Most cubesats flying today use amateur-radio frequencies to communicate with the ground, a simple approach in keeping with the low-cost origins of the satellite class. But just as military applications may require larger buses to accommodate optical and other specialized payloads, they also require higher data rates and encryption capability unavailable in the ham frequencies.
Potential military applications for cubesat-based spacecraft include inexpensive low-Earth-orbit communications with ground troops in mountainous or urban terrain where signals from geostationary orbits may be blocked.
On the civil side, NASA is pushing smallsat technology for low-cost science missions. The agency's Office of the Chief Technologist (OCT), which has funds to push the readiness levels of enabling technologies without a specific mission in mind, has just announced three space-based experiments employing cubesats to demonstrate advanced communications and control techniques.
The company receiving the largest share of the $22.6 million in OCT funding is a spin-off from the engineering school at California Polytechnic State University in San Luis Obispo, an early academic developer of cubesats. Tyvak Nano-Satellite Systems of Orange, Calif., will use two 3U cubesats in a rendezvous-and-docking experiment expected to fly in 2015. Working with Tyvak on the $13.5 million Proximity Operations Nano-Satellite Flight Demonstration project will be Applied Defense Solutions Inc. of Columbia, Md.; and 406 Aerospace of Bozeman, Mont.
Also funded by the OCT through NASA's Small Spacecraft Technology Program at Ames Research Center will be a Jet Propulsion Laboratory experiment—the integrated Solar Array and Reflectarray Antenna (Isara) for High Bandwidth CubeSat—that uses the back of a cubesat solar array as an antenna reflector to increase radio bandwidth for data communications. Richard Hodges of JPL, in partnership with Pumpkin Inc. of San Francisco, will receive about $5.5 million to launch the 3U cubesat in two years. The Aerospace Corp. will receive $3.6 million for its Integrated Optical Communications and Proximity Sensors for Cubesats experiment, a pair of 1.5U cubesats designed to demonstrate laser communications from space to Earth, as well as inexpensive radar and optical sensors for spacecraft-proximity operations.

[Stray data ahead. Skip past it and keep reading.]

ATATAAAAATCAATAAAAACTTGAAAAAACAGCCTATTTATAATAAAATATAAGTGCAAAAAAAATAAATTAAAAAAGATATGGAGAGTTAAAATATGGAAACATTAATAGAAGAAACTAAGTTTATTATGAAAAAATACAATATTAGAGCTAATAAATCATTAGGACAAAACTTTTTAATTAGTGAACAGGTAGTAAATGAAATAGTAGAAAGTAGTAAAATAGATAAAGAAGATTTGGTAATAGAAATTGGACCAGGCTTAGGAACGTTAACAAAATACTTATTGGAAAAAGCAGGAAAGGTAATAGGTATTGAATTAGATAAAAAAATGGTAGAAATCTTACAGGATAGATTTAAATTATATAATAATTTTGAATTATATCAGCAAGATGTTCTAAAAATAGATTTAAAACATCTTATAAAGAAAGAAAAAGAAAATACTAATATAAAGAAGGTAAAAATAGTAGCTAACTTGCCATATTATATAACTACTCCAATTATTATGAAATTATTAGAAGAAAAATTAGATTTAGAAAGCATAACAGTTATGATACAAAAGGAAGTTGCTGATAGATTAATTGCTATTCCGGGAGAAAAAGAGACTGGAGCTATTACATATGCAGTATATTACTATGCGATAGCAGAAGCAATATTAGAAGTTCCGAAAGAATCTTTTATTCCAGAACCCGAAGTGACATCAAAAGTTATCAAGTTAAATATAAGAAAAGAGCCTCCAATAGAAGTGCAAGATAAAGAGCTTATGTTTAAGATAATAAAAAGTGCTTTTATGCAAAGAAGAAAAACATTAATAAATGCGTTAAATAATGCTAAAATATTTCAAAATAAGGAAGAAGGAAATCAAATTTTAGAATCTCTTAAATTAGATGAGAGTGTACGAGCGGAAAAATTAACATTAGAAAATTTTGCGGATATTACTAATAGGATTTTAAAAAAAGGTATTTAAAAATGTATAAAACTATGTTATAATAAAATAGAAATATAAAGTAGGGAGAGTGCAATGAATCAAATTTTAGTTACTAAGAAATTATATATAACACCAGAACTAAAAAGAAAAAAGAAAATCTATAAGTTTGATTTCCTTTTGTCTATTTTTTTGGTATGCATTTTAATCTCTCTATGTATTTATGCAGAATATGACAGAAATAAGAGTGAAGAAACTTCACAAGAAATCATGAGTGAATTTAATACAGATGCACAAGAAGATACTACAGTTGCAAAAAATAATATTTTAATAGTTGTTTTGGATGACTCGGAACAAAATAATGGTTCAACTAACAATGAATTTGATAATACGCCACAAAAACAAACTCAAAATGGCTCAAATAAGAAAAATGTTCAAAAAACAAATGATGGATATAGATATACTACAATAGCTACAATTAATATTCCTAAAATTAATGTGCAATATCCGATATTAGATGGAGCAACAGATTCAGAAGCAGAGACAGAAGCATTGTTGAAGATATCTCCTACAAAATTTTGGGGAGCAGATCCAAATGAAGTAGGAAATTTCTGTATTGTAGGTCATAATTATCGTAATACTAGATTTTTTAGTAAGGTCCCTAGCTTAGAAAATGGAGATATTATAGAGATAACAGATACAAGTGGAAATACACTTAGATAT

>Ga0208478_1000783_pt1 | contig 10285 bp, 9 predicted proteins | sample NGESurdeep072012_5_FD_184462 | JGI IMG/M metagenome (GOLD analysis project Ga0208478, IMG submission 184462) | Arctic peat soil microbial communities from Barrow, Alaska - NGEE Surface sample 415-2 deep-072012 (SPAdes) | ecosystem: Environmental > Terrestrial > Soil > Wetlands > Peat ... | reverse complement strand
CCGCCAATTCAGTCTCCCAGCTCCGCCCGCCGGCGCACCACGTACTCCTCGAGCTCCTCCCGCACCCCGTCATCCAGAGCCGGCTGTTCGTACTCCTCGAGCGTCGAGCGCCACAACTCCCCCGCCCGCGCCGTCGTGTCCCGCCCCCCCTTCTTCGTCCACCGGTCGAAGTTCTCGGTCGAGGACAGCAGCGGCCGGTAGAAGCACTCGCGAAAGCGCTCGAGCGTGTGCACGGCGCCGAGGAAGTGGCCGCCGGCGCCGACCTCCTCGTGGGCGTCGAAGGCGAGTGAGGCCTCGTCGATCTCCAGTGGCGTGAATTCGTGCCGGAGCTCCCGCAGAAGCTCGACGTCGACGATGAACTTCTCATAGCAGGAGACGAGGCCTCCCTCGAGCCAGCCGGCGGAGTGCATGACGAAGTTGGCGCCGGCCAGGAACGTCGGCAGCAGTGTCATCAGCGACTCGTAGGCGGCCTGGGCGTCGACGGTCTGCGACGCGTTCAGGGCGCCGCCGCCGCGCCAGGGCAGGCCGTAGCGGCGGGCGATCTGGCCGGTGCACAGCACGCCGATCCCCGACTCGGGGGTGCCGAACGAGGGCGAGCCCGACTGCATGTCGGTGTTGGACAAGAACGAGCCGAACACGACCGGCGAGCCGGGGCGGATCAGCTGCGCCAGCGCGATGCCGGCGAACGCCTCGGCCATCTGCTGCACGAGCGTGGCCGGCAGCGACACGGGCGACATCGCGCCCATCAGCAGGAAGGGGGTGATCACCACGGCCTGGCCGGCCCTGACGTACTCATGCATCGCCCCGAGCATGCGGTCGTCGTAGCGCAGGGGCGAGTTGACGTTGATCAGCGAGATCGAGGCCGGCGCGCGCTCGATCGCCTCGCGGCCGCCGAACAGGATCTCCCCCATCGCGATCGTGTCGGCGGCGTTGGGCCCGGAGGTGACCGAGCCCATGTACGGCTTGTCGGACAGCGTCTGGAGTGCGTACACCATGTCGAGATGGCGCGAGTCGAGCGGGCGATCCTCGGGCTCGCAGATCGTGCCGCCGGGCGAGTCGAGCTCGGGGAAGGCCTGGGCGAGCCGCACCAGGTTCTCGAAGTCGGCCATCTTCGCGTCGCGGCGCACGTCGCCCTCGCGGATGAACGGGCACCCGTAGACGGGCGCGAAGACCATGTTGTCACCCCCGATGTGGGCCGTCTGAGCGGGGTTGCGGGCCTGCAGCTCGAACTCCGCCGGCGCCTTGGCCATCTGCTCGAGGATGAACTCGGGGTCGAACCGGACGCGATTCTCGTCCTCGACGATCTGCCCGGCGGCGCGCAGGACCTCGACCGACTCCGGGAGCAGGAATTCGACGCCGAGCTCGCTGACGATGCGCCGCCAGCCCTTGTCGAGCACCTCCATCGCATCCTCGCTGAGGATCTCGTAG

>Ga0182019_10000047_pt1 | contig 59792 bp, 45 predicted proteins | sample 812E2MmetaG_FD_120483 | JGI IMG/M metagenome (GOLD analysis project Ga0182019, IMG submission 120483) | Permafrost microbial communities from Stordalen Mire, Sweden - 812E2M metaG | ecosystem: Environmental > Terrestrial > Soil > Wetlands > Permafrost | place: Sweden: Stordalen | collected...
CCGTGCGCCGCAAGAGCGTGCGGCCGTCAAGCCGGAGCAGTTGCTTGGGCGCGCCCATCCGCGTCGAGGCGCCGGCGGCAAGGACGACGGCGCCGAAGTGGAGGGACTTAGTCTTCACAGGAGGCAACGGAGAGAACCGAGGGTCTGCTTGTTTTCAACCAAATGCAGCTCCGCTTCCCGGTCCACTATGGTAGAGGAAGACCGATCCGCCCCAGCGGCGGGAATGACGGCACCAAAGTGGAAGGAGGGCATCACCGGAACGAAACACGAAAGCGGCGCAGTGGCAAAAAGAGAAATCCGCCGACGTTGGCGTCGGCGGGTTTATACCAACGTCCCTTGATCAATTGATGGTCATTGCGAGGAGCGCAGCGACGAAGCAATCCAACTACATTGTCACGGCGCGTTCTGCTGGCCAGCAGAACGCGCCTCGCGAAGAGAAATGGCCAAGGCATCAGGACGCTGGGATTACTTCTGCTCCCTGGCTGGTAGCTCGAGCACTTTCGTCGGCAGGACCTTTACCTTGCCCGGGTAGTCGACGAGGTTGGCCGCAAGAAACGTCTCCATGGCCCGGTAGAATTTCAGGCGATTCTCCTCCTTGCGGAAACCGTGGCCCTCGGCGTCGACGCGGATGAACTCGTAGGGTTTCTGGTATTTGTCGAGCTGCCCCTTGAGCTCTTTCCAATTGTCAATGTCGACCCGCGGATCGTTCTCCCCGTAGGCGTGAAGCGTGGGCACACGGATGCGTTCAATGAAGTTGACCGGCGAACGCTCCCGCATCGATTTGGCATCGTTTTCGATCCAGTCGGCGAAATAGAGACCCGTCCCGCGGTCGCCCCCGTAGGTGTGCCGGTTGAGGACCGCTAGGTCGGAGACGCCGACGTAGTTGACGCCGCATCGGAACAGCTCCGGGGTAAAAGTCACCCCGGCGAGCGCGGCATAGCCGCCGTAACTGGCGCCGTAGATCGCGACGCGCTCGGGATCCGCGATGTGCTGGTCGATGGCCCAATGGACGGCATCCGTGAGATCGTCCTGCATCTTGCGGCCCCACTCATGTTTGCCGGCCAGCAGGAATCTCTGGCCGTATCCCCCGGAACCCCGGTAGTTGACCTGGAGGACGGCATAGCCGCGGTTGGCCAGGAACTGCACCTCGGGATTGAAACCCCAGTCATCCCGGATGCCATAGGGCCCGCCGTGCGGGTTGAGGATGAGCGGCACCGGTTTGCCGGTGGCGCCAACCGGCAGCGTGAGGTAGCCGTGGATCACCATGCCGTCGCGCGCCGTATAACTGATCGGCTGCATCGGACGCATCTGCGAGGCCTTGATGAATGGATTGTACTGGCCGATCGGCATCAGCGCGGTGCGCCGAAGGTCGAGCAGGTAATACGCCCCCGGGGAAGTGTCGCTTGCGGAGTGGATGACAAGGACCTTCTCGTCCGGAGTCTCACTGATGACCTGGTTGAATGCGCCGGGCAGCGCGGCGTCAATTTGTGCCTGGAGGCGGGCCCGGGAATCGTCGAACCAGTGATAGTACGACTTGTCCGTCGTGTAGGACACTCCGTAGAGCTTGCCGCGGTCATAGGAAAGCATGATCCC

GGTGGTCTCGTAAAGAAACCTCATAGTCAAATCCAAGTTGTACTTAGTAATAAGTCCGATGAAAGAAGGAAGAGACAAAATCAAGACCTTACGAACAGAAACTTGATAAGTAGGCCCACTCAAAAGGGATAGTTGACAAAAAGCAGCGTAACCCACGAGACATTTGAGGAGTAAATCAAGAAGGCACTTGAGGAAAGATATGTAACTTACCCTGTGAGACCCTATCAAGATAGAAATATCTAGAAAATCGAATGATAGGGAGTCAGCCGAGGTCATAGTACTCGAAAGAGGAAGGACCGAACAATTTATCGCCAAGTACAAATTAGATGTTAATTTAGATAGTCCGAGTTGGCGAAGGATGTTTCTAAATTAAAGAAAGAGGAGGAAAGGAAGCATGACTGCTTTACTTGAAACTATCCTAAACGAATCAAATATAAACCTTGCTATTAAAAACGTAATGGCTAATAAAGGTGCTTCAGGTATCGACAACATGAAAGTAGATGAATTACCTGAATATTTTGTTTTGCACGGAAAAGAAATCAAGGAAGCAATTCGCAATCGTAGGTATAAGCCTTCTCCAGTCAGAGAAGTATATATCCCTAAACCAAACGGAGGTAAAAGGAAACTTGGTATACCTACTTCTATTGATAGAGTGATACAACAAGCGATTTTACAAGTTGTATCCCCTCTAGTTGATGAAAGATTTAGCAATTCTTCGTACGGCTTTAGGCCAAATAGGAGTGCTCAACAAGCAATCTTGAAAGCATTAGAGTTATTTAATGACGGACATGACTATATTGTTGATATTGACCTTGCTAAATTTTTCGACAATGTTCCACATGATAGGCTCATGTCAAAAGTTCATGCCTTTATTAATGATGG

Another hurdle for cubesat-based spacecraft is propulsion. Small satellites are typically launched as secondary payloads by launch service providers that are uncomfortable with the potential risk of extra propulsion systems. Several exhibits here featured high-specific-impulse electric propulsion systems, including variations on the electrospray thrusters engineers at the Massachusetts Institute of Technology are fabricating with micro-electromechanical systems (MEMS) techniques (AW&ST July 30, p. 36).
An alternative presented at the smallsat conference—and test-fired on an abandoned runway at the small local airport—uses additive manufacturing (AM) to create a hybrid engine that literally uses itself as fuel to generate higher thrust than the electric systems.
Those systems require “long burn times to produce significant delta V,” says Matthew Dushku, head of the Experiment Propulsion Lab, a small startup based here. “That means it's going to take longer to [reach] your desired orbit, and it's going to consume portions of useful mission life.”
Dushku and his business partner, Paul Mueller, have worked with Planetary Sciences to develop an AM motor to drive a 6U cubesat built with the same 3-D printing process. Their motor and the satellite shell are produced by race-car parts house CRP USA of Mooresville, N.C., using Windform XT 2.0, a picocarbon-reinforced nylon material that can be laid up in layers as a powder and hardened with a laser scanner.